As drug gains social acceptance, doctors and women need to be better informed, say researchers
Use of cannabis during pregnancy is linked to low birthweight and the need for intensive care, reveals an analysis of the available evidence, published in the online journal BMJ Open.
As cannabis becomes more socially acceptable, it’s important that prospective mums-to-be and clinicians are fully up to speed on the potential harms of using the drug during pregnancy, caution the researchers.
Cannabis “remains the drug of choice in developed and developing countries,” with up to 5% of 15-64 year olds around the world thought to use it, the researchers point out.
While it never used to be a major cause for concern, recent research has pointed to links between the drug and an increased risk of road traffic accidents, psychosis, HIV, hepatitis, infective endocarditis and TB. Less is known, however, about its possible effects on fetal growth and development.
The researchers carried out a comprehensive trawl of seven research databases for studies published up to 2014, looking at the effects of cannabis use during pregnancy on mother and baby up to six weeks after the birth.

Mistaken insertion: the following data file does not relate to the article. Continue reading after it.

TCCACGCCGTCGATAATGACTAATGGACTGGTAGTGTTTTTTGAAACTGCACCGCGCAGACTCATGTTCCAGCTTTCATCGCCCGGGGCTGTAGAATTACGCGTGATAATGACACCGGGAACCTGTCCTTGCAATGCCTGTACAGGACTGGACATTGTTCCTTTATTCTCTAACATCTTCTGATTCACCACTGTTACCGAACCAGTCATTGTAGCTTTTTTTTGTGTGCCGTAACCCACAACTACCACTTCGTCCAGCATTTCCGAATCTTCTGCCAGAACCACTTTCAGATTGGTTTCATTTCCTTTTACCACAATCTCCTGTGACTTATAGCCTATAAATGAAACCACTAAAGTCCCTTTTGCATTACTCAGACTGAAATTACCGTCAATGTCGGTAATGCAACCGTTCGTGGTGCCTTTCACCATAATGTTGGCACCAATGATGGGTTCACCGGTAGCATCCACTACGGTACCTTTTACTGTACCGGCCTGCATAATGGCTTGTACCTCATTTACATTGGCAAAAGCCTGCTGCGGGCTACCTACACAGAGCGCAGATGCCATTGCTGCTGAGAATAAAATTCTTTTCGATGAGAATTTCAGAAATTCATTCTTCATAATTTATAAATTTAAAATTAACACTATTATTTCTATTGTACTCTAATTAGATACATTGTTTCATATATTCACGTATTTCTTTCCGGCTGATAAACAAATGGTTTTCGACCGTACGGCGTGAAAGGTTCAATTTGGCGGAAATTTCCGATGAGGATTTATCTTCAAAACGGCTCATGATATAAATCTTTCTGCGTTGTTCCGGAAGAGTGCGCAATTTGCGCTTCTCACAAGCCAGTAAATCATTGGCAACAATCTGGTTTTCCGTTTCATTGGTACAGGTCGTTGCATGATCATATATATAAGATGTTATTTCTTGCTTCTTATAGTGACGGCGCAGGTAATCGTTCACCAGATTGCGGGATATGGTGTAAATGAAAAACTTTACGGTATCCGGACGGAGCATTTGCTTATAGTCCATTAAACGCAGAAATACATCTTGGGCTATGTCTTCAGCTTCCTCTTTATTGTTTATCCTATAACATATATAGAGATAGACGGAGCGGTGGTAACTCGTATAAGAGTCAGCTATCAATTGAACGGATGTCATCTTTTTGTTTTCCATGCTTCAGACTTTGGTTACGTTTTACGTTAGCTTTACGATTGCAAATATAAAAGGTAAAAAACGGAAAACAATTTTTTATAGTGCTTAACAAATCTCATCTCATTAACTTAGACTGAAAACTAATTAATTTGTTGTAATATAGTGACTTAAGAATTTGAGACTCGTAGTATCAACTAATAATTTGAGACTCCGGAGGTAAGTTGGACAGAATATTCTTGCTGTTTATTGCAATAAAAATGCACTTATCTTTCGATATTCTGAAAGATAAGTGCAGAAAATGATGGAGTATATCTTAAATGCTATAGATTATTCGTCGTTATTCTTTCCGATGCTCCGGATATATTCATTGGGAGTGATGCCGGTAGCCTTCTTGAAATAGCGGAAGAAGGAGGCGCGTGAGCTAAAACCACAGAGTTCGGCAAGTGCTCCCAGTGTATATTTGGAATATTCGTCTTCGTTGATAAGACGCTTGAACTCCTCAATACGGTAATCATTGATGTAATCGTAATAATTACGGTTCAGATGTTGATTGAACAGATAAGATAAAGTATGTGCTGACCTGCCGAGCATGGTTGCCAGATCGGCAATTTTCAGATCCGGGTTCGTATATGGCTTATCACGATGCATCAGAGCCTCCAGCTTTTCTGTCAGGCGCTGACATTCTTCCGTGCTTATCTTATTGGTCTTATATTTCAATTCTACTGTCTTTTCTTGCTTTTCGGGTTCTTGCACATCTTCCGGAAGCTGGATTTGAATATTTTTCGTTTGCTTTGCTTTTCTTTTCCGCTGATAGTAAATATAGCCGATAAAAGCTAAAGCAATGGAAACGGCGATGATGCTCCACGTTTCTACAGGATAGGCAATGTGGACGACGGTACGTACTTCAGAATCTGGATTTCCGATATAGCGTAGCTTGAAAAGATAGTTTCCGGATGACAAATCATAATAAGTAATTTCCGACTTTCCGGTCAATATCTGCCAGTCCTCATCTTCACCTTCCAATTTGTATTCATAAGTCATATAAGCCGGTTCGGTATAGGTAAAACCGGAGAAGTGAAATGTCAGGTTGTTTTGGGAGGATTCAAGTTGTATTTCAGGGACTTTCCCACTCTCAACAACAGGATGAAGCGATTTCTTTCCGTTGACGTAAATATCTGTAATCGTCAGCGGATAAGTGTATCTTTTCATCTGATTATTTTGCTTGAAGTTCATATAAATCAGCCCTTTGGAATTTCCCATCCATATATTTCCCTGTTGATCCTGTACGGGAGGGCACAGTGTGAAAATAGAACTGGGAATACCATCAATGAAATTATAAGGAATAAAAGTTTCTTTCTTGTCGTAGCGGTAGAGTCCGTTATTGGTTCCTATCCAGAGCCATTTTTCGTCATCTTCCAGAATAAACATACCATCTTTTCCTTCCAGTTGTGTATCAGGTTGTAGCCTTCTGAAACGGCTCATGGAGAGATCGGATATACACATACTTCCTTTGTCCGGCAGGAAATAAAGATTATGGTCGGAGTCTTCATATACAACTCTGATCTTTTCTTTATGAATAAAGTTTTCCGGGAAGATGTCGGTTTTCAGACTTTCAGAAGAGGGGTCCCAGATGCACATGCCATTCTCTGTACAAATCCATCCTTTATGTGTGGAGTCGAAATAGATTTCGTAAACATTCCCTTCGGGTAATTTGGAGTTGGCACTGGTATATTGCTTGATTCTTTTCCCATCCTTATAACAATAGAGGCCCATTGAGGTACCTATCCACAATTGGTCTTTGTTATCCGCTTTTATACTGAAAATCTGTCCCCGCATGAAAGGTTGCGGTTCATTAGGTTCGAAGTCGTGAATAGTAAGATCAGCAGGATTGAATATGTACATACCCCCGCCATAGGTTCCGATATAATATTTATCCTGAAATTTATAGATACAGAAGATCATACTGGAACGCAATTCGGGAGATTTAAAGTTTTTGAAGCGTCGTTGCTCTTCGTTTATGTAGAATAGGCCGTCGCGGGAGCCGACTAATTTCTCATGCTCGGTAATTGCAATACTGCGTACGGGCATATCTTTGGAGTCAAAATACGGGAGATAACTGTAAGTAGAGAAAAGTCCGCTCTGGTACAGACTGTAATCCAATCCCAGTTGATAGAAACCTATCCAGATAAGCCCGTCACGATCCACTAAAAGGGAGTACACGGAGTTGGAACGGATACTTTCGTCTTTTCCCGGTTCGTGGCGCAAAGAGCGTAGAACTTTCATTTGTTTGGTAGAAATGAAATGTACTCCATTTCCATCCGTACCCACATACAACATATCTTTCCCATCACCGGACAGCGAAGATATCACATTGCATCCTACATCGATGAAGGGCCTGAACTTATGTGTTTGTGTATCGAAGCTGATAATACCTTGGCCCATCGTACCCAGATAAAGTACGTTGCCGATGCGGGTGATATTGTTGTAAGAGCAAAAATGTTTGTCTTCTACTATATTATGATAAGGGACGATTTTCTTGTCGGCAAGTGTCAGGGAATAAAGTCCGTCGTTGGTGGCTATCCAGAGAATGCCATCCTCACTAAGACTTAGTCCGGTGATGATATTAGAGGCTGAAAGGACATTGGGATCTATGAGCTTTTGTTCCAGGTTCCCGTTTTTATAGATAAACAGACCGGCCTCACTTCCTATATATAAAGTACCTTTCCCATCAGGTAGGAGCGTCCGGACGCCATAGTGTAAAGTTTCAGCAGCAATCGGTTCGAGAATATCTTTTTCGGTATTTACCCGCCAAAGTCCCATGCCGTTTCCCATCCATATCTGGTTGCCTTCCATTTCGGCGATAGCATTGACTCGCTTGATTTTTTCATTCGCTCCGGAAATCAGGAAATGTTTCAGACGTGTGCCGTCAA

Outcomes, such as anaemia in the mother, birthweight, baby’s length, need for neonatal intensive care, head circumference and early birth were all included in the review of 24 studies.
Analysis of the pooled data showed that mums- to-be who used cannabis were 36% more likely to have anaemia than women who didn’t use the drug.
Infants exposed to cannabis in the womb were 77% more likely to be under weight at birth and twice as likely to require intensive care as those whose mums had not used cannabis during their pregnancy.
The research in the analysis included observational studies, making it very difficult to draw firm conclusions about cause and effect. And the researchers were not able to extract data on whether any of the study participants used other illicit drugs or how much alcohol they drank—factors known to be associated with a higher risk of low birthweight and premature birth.
Nevertheless, they conclude: “There does appear to be negative consequences associated with in utero exposure to cannabis, including a decrease in birthweight and a need for placement in [intensive care].”
As the medical and social use of the drug “is rapidly becoming more acceptable in the USA and around the world,” understanding its effects on maternal and fetal health “should become a global priority,” they suggest.
Women and their doctors could do with more information on the possible harms of using the drug during pregnancy, they say.